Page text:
In the United States, some 44 million borrowers currently owe more than $1.5 trillion on loans they took out to finance their education. So, if you’re sitting on a pile of student loan debt, it’s safe to say that you’re not alone.
To cut to the chase, the answer to whether consolidating student loans can improve your credit score is yes – at least for some people. If you’re looking for ways to improve your credit scores, a student loan consolidation could potentially help you out.
Of course, before you can understand how a student loan consolidation may impact your scores, it’s helpful to consider how the loans affected your credit scores in the first place.
Multiple Student Loans on Your Credit Report
If you’re like a lot of graduates, there’s a good chance you make a single student loan payment each month to a student loan servicer. Depending on who is servicing your loan, you might send your monthly payment to any of the following (just to name a few):
- FedLoan Servicing
- OSLA Servicing
You don’t actually owe the debt to your student loan servicer. Rather, the servicer (assigned by the U.S. Department of Education) handles billing and other services with respect to your federal student loans.
The fact that only one monthly payment is being made leads many people to believe that they have just one really big student loan. In reality, many graduates have multiple student loans.
Each semester you applied for educational financing, a separate loan was created when/if your application was approved. So, if you applied for student loans each semester during a standard four-year undergraduate schedule, you could have as many as eight separate loans on your credit reports because you received eight disbursements.
After your loans come out of deferment, you’ll generally make a single monthly payment to your servicer. The servicer will credit that payment across your various loans.
How Consolidating Student Loans Impacts Your Credit
When you consolidate student loans, you’re actually taking out a new, larger loan and using it to pay off all of your other student loan accounts. Those old student loans won’t disappear from your credit reports; however, they should all be updated to indicate a zero balance. Your new loan will be added to your reports as well.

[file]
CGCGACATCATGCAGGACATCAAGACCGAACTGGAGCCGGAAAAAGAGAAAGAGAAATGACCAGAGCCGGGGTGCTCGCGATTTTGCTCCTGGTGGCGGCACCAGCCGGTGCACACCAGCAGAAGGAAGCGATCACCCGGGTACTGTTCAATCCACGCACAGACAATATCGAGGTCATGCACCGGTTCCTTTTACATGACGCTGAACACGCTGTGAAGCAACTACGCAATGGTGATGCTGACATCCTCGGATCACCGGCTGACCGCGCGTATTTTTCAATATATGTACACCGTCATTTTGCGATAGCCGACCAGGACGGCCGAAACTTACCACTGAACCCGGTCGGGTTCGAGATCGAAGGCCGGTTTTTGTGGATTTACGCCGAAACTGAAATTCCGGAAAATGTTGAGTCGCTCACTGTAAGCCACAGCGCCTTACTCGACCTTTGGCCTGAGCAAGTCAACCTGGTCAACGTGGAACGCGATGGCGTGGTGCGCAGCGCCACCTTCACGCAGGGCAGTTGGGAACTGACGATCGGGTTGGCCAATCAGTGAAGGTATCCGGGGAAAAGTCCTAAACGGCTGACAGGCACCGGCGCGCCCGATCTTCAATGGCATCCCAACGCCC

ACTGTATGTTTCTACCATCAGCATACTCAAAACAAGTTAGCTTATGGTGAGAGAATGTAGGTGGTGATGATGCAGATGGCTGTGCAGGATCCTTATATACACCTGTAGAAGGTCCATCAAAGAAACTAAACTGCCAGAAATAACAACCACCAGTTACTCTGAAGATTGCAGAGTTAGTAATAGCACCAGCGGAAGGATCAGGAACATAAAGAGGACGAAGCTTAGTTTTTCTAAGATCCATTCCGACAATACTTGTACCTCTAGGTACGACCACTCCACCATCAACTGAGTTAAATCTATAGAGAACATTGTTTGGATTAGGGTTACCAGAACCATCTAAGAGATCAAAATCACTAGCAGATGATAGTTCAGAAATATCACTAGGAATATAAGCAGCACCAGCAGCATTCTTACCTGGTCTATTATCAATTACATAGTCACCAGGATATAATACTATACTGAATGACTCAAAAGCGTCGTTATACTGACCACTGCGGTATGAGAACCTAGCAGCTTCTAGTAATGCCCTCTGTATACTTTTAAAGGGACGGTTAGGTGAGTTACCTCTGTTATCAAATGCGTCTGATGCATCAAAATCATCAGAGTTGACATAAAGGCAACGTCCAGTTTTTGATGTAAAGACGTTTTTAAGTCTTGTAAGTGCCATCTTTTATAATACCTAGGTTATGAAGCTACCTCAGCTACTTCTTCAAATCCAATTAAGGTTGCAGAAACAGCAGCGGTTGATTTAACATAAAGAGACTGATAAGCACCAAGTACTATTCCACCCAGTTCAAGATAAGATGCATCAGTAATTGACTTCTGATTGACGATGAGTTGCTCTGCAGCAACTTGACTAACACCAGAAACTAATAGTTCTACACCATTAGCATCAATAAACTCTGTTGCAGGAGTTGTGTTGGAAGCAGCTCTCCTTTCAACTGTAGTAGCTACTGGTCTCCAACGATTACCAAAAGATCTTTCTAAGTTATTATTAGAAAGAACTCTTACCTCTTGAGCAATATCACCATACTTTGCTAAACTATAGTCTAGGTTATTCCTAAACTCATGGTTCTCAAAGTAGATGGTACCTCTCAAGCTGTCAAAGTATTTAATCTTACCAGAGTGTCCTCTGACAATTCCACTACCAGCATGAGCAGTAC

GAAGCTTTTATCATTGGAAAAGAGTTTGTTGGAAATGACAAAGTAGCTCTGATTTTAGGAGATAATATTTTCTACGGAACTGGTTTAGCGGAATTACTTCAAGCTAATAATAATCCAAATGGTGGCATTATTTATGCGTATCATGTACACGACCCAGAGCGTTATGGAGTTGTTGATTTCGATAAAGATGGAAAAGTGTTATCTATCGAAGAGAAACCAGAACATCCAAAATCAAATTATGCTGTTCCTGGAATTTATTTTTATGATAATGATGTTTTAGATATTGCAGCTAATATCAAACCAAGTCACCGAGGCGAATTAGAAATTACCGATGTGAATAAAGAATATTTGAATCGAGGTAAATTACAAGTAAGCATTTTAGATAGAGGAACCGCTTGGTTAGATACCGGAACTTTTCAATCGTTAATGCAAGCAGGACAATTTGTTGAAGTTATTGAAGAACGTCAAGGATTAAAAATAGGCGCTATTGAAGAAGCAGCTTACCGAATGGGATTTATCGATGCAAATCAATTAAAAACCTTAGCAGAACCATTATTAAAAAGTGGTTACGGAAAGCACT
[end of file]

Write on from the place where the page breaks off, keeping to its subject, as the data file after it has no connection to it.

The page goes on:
Credit scoring models consider the number of accounts on your credit reports with balances. This isn’t a huge factor in your credit scores, but by reducing your number of accounts with balances, there’s a chance you might see a score increase. And, of course, every point matters, especially if your scores aren’t as high as you’d like them to be.
Additionally, consolidating student loans is a good way to protect your credit from potential damage. Imagine the following scenario: You accidentally forget to make a payment for two months to your student loan servicer. You check your credit reports and discover that you have eight accounts that are reporting as 60 days late to the credit bureaus. The credit score damage in this hypothetical scenario could be significant.
On the other hand, if you had consolidated your student loans down to a single account, that same oversight would only result in one account on your credit reports with a 60-day late payment. That late payment would probably still be bad for your scores, but the impact wouldn’t be nearly as severe as eight past-due accounts.
- Read more: Here’s How Credit Scoring Actually Works
Should You Consolidate Your Student Loans?
Credit reports, and the scores used to interpret those reports, vary widely. An action which helps one person’s credit score might not have the same impact for the next person. Although many people can experience a score boost from consolidating student loans, your experience isn’t guaranteed to be the same.
As such, your credit should only be one factor you consider as you decide whether or not to consolidate your student loans. You should also consider whether a consolidation loan will save you money and be the right financial move in the long run.
- Do Student Loans Help or Hurt Your Credit?
- When Does It Make Sense to Refinance Your Student Loans?
- How to Raise Your Credit Score
- When Using Other Loans to Pay Off Student Debt Is a Good Idea
John Ulzheimer is an expert on credit reporting, credit scoring, and identity theft. The author of four books on the subject, Ulzheimer has been featured thousands of times over the past decade in media outlets including the Wall Street Journal, NBC Nightly News, The Los Angeles Times, CNBC, and countless others. With professional experience at both Equifax and FICO, Ulzheimer is the only credit expert who actually comes from the credit industry. He has been an expert witness in over 230 credit related lawsuits and has been qualified to testify in both federal and state courts on the topic of consumer credit.